Friday, December 02, 2005

Krugman: Bullet Points Over Baghdad

Paul Krugman opines on Bush's speech in the NYTimes: "The National Security Council document released this week under the grandiose title 'National Strategy for Victory in Iraq' is neither an analytical report nor a policy statement. It's simply the same old talking points - 'victory in Iraq is a vital U.S. interest'; 'failure is not an option' - repackaged in the style of a slide presentation for a business meeting.

It's an embarrassing piece of work. Yet it's also an important test for the news media. The Bush administration has lost none of its confidence that it can get away with fuzzy math and fuzzy facts - that it won't be called to account for obvious efforts to mislead the public. It's up to journalists to prove that confidence wrong.

Here's an example of how the White House attempts to mislead: the new document assures us that Iraq's economy is doing really well. 'Oil production increased from an average of 1.58 million barrels per day in 2003, to an average of 2.25 million barrels per day in 2004.' The document goes on to concede a 'slight decrease' in production since then.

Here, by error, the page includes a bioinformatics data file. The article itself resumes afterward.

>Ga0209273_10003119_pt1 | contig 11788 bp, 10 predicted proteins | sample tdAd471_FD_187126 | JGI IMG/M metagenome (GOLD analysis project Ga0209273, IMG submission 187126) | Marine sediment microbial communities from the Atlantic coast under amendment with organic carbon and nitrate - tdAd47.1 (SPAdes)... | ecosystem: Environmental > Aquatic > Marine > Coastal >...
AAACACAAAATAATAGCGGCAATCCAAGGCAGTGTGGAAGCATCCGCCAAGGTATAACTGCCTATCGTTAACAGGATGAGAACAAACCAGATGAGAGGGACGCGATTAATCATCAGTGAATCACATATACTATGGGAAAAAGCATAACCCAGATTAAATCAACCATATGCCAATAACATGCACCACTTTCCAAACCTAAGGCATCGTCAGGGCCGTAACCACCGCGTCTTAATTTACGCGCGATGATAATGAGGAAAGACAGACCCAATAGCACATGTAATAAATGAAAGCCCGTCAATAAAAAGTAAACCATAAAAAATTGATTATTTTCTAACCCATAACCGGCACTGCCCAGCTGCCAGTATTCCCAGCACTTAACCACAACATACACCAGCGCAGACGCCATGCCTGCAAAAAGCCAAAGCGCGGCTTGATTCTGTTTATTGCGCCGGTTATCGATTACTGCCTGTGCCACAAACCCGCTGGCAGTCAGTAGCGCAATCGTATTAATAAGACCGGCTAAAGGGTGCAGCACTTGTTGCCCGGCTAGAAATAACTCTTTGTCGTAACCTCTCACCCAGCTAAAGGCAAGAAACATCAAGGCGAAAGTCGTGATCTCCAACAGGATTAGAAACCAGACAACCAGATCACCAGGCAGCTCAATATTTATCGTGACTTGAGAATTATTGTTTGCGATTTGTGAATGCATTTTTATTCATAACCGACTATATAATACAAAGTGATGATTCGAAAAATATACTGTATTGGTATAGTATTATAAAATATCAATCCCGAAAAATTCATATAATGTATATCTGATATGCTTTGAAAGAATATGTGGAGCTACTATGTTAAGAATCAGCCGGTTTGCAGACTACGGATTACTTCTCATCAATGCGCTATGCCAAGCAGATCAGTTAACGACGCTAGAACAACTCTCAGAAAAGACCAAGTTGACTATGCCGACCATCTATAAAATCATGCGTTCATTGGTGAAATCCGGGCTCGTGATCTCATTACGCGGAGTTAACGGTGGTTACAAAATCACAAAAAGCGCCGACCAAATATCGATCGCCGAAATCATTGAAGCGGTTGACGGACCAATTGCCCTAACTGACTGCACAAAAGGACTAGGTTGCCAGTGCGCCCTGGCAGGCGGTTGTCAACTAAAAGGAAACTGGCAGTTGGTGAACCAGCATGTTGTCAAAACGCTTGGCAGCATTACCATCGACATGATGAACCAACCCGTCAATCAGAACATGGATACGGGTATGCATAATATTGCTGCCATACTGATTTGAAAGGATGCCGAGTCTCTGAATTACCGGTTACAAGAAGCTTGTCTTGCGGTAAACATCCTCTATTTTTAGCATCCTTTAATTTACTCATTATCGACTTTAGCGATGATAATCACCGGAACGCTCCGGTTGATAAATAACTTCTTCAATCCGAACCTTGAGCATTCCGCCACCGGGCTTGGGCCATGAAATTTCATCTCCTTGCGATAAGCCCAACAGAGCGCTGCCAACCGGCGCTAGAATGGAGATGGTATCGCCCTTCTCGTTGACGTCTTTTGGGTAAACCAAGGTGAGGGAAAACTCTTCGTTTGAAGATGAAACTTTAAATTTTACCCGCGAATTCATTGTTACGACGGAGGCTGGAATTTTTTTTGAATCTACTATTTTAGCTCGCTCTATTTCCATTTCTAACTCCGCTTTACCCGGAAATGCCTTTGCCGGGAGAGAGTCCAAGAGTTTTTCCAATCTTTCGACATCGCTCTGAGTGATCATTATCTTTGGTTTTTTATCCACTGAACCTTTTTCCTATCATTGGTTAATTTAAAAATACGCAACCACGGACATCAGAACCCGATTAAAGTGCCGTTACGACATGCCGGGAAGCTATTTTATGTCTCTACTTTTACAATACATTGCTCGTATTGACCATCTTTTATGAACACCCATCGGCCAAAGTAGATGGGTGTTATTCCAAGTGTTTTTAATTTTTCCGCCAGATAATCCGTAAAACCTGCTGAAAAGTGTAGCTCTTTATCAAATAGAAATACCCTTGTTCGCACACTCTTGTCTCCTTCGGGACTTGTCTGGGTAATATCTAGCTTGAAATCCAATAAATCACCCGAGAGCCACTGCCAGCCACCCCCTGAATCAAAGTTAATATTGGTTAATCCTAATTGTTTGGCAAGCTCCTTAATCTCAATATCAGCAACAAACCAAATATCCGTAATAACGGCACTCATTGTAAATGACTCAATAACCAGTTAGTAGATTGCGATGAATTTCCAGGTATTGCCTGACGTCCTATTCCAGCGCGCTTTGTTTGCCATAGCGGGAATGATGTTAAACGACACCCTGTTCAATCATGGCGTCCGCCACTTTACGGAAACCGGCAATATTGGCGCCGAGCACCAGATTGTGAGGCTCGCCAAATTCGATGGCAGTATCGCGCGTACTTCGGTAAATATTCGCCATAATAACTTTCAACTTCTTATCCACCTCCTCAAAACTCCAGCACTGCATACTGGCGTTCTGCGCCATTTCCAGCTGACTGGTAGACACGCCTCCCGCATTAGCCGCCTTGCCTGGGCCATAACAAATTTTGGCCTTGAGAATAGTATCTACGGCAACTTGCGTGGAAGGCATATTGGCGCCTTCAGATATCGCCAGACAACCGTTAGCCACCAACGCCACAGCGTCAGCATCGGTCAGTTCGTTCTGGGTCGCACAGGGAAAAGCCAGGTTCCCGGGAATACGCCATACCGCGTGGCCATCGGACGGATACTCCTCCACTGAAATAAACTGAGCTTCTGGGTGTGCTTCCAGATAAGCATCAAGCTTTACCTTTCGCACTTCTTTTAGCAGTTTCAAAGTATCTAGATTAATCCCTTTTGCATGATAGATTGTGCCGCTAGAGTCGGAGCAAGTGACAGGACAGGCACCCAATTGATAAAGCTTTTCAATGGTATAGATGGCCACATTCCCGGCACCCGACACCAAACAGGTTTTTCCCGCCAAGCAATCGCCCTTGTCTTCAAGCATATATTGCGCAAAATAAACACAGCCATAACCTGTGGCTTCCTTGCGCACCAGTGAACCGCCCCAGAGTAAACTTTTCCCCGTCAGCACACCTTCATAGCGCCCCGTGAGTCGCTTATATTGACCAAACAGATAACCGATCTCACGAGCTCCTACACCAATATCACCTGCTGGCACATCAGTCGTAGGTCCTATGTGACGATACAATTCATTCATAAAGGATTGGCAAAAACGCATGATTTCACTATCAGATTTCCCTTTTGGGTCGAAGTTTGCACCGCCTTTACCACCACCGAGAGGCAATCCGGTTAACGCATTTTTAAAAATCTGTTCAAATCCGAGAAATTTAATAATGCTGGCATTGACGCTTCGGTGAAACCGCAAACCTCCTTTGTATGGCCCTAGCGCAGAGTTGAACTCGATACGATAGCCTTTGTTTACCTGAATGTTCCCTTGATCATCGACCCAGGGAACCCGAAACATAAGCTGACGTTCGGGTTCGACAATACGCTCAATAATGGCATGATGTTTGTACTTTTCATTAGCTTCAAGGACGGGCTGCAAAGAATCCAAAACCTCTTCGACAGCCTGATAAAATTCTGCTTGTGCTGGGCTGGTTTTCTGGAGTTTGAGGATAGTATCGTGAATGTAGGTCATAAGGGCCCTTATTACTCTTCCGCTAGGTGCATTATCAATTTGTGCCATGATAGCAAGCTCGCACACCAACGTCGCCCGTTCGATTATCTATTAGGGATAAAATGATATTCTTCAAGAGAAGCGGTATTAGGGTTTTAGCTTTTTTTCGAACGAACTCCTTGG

We're not expected to realize that the daily average for 2003 includes the months just before, during and just after the invasion of Iraq, when its oil industry was basically shut down. As a result, we're not supposed to understand that the real story of Iraq's oil industry is one of unexpected failure: instead of achieving the surge predicted by some of the war's advocates, Iraqi production has rarely matched its prewar level, and has been on a downward trend for the past year.

What about the security situation? During much of 2004, the document tells us: 'Fallujah, Najaf, and Samara were under enemy control. Today, these cities are under Iraqi government control.'"

It goes on from there. Read it if you can.


At 5:40 PM, Blogger mikevotes said...

As always, thanks for putting that up. I'm not gonna pay for a half dozen editorials a day.



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